After months of the Canadian Business Aviation Association sending letters to the federal government expressing its opposition to a proposed luxury tax on private and charter aircraft, the association recently followed up with a brief titled “The Unintended Consequences of a Luxury Tax on Aircraft.”
The proposed 10 percent tax on the sales of certain vehicles, yachts, and “personal” aircraft was included in both the 2019 Liberal election platform and again in the 2021 federal budget. Last August, the Department of Finance extended the scope to include virtually any private or air taxi aircraft with fewer than 40 seats.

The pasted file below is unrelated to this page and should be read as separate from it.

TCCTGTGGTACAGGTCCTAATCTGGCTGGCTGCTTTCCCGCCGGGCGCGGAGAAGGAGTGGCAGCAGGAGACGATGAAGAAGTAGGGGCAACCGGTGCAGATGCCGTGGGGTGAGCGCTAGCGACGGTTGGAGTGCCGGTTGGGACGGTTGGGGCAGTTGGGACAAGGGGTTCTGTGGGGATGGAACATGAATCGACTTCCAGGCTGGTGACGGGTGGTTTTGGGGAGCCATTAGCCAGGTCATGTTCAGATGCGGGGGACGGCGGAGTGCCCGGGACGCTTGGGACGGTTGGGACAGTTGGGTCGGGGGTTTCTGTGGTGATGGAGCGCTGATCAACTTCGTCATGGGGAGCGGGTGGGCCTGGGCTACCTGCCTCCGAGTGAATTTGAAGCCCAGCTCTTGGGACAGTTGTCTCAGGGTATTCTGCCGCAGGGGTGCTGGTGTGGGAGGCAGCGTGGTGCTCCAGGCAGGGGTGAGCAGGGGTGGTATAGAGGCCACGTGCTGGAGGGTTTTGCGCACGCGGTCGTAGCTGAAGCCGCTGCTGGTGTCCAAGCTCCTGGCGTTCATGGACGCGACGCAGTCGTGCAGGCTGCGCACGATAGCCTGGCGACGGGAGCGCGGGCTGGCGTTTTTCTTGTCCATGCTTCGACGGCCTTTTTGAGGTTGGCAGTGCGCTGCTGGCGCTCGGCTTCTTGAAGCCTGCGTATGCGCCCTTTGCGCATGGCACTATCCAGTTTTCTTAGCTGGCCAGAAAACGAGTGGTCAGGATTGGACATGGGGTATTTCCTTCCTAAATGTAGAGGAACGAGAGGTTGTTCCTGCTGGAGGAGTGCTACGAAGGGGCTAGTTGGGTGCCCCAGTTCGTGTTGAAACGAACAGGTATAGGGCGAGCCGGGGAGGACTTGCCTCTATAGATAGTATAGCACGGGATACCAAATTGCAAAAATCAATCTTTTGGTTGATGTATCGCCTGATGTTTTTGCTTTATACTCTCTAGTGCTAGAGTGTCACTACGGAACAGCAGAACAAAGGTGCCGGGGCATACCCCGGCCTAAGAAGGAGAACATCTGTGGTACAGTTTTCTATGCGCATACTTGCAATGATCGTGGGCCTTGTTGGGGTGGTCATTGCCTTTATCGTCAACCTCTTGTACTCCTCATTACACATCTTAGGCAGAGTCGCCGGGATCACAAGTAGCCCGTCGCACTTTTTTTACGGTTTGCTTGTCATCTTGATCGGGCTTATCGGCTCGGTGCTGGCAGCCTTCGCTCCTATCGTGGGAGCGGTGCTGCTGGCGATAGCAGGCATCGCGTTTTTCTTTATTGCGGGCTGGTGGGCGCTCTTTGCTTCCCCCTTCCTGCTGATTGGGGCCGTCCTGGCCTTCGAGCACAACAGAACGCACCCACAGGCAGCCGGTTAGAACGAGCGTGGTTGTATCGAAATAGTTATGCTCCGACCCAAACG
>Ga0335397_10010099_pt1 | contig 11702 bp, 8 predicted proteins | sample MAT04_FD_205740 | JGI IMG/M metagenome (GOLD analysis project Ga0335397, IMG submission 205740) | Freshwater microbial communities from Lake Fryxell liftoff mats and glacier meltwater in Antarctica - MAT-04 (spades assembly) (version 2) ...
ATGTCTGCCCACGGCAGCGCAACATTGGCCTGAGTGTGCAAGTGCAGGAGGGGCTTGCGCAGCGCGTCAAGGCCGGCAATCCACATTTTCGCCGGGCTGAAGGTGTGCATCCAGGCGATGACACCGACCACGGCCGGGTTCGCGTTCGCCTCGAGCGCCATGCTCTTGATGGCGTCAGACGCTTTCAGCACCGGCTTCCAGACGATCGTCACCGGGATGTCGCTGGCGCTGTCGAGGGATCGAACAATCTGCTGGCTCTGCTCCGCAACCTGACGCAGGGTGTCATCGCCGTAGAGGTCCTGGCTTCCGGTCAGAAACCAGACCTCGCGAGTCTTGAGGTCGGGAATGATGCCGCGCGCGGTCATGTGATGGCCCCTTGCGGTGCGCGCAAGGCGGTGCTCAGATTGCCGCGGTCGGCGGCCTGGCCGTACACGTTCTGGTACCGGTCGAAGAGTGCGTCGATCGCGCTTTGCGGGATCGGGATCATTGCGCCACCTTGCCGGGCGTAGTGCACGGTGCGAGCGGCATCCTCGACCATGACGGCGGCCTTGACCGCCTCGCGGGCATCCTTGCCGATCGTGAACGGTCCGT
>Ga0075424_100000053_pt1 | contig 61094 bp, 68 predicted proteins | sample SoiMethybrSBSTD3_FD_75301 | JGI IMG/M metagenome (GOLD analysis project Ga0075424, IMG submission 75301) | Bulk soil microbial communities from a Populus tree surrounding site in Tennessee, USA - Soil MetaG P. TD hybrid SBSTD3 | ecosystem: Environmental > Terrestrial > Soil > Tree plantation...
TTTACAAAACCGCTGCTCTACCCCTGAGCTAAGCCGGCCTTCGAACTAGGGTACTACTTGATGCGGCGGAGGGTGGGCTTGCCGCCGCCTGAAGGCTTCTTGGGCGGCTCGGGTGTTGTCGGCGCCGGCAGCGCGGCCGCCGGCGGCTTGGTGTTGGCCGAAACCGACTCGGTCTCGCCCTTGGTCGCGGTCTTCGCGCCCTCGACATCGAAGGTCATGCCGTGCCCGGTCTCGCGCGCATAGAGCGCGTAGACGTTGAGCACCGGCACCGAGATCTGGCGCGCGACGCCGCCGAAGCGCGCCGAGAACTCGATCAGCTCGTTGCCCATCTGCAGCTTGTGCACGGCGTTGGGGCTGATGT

“While the government’s luxury tax on aircraft may lead to a minor increase in tax revenues, the potential for negative implications and unintended consequences is significant,” notes the brief. “For example, the tax creates incentives to use older, less fuel-efficient and sustainable aircraft, making it harder for business aviation to fulfill carbon reduction plans. Additionally, the tax will reduce demand for Canadian-made aircraft, negatively impacting jobs, businesses, and Canada’s overall economic growth potential.”
The CBAA made the following recommendations: raise the sales price threshold from $100,000 to $5 million; avoid tax inconsistencies by using the existing tax code; add business use and air taxis to the list of qualifying exempt activities; do not impose the luxury tax on exported aircraft; and defer implementation to Jan. 1, 2023.